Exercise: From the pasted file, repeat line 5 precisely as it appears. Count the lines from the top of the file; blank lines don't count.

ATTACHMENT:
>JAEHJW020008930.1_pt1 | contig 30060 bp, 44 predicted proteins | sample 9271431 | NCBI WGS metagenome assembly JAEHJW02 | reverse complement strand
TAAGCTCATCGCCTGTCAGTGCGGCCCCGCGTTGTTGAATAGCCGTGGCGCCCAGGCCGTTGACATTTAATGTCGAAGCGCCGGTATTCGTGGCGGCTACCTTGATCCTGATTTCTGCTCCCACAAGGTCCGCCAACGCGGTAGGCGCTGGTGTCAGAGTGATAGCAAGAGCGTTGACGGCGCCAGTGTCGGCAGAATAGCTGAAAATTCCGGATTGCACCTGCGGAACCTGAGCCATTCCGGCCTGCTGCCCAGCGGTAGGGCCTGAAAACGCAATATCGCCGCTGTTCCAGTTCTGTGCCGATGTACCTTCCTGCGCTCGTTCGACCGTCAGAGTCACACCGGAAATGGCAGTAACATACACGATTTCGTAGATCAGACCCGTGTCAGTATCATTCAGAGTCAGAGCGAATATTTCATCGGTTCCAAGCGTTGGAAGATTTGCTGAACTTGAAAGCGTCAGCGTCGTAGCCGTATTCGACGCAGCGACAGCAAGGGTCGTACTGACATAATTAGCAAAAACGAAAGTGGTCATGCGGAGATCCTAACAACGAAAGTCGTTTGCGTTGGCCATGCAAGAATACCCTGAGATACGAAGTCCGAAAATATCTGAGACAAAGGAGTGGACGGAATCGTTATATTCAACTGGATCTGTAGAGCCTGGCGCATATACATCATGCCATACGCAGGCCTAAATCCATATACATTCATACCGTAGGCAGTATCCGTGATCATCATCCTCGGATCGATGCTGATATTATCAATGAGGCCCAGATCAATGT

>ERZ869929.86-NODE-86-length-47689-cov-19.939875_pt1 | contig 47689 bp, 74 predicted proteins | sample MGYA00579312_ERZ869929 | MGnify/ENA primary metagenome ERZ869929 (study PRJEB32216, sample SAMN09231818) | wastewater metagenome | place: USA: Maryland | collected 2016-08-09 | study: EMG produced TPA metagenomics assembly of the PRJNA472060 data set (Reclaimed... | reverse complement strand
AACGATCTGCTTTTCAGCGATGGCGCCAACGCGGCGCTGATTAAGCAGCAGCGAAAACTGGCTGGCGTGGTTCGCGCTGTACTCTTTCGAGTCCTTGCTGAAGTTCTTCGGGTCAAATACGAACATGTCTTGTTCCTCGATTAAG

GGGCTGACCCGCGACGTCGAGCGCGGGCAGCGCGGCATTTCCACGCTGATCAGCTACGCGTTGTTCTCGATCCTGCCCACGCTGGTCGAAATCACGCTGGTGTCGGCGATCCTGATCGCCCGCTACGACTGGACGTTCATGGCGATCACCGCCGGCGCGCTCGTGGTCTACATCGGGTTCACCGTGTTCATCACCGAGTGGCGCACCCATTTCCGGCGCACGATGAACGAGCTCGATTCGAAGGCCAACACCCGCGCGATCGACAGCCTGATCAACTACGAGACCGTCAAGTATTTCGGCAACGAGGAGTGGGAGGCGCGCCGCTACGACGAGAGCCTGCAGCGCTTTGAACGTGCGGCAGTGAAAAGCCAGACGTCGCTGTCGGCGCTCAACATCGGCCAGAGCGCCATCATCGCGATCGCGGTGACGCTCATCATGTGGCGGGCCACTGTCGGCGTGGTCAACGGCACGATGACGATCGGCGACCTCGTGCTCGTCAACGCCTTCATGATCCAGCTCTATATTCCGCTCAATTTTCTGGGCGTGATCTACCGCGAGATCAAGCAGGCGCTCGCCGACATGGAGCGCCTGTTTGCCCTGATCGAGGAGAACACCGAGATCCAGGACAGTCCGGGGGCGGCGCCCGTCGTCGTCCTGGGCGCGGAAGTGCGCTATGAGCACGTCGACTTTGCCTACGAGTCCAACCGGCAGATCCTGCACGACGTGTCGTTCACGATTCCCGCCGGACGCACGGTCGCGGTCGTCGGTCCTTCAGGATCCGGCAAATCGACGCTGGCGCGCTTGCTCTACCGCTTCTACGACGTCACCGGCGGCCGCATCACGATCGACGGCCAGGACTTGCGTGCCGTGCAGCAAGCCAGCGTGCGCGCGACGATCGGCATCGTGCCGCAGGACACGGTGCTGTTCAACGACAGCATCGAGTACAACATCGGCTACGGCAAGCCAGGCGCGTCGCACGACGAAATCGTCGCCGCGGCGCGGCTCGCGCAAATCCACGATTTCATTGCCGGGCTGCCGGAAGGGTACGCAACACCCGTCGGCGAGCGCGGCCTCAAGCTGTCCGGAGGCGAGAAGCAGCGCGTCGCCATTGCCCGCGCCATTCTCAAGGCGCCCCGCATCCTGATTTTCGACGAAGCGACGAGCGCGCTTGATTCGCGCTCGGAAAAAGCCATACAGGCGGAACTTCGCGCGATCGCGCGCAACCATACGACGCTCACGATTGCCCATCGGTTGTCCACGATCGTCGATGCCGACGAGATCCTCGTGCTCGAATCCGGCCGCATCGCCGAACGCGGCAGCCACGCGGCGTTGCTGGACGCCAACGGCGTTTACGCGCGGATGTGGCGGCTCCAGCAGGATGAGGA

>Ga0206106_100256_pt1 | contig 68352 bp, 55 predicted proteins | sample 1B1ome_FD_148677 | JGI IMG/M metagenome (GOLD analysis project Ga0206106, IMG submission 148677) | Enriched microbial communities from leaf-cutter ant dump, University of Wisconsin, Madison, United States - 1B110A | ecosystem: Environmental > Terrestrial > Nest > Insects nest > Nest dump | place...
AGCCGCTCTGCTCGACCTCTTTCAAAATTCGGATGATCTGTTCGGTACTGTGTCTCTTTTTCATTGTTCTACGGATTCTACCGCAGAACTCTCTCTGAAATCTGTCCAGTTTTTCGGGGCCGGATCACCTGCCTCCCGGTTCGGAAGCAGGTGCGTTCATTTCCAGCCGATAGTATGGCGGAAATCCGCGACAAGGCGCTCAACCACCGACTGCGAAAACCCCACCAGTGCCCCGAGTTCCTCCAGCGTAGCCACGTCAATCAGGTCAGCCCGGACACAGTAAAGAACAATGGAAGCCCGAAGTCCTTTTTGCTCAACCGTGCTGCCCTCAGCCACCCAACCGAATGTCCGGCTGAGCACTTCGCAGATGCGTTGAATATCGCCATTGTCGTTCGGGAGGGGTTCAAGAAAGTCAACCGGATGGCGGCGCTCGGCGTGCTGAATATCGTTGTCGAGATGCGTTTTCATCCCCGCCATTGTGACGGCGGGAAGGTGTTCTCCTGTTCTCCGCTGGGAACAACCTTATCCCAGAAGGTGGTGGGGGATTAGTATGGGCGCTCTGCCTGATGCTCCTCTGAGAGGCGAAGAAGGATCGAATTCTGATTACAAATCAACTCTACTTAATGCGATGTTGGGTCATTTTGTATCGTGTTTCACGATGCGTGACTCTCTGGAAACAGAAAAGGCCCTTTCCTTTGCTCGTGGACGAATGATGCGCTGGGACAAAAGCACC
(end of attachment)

GGGCTGACCCGCGACGTCGAGCGCGGGCAGCGCGGCATTTCCACGCTGATCAGCTACGCGTTGTTCTCGATCCTGCCCACGCTGGTCGAAATCACGCTGGTGTCGGCGATCCTGATCGCCCGCTACGACTGGACGTTCATGGCGATCACCGCCGGCGCGCTCGTGGTCTACATCGGGTTCACCGTGTTCATCACCGAGTGGCGCACCCATTTCCGGCGCACGATGAACGAGCTCGATTCGAAGGCCAACACCCGCGCGATCGACAGCCTGATCAACTACGAGACCGTCAAGTATTTCGGCAACGAGGAGTGGGAGGCGCGCCGCTACGACGAGAGCCTGCAGCGCTTTGAACGTGCGGCAGTGAAAAGCCAGACGTCGCTGTCGGCGCTCAACATCGGCCAGAGCGCCATCATCGCGATCGCGGTGACGCTCATCATGTGGCGGGCCACTGTCGGCGTGGTCAACGGCACGATGACGATCGGCGACCTCGTGCTCGTCAACGCCTTCATGATCCAGCTCTATATTCCGCTCAATTTTCTGGGCGTGATCTACCGCGAGATCAAGCAGGCGCTCGCCGACATGGAGCGCCTGTTTGCCCTGATCGAGGAGAACACCGAGATCCAGGACAGTCCGGGGGCGGCGCCCGTCGTCGTCCTGGGCGCGGAAGTGCGCTATGAGCACGTCGACTTTGCCTACGAGTCCAACCGGCAGATCCTGCACGACGTGTCGTTCACGATTCCCGCCGGACGCACGGTCGCGGTCGTCGGTCCTTCAGGATCCGGCAAATCGACGCTGGCGCGCTTGCTCTACCGCTTCTACGACGTCACCGGCGGCCGCATCACGATCGACGGCCAGGACTTGCGTGCCGTGCAGCAAGCCAGCGTGCGCGCGACGATCGGCATCGTGCCGCAGGACACGGTGCTGTTCAACGACAGCATCGAGTACAACATCGGCTACGGCAAGCCAGGCGCGTCGCACGACGAAATCGTCGCCGCGGCGCGGCTCGCGCAAATCCACGATTTCATTGCCGGGCTGCCGGAAGGGTACGCAACACCCGTCGGCGAGCGCGGCCTCAAGCTGTCCGGAGGCGAGAAGCAGCGCGTCGCCATTGCCCGCGCCATTCTCAAGGCGCCCCGCATCCTGATTTTCGACGAAGCGACGAGCGCGCTTGATTCGCGCTCGGAAAAAGCCATACAGGCGGAACTTCGCGCGATCGCGCGCAACCATACGACGCTCACGATTGCCCATCGGTTGTCCACGATCGTCGATGCCGACGAGATCCTCGTGCTCGAATCCGGCCGCATCGCCGAACGCGGCAGCCACGCGGCGTTGCTGGACGCCAACGGCGTTTACGCGCGGATGTGGCGGCTCCAGCAGGATGAGGA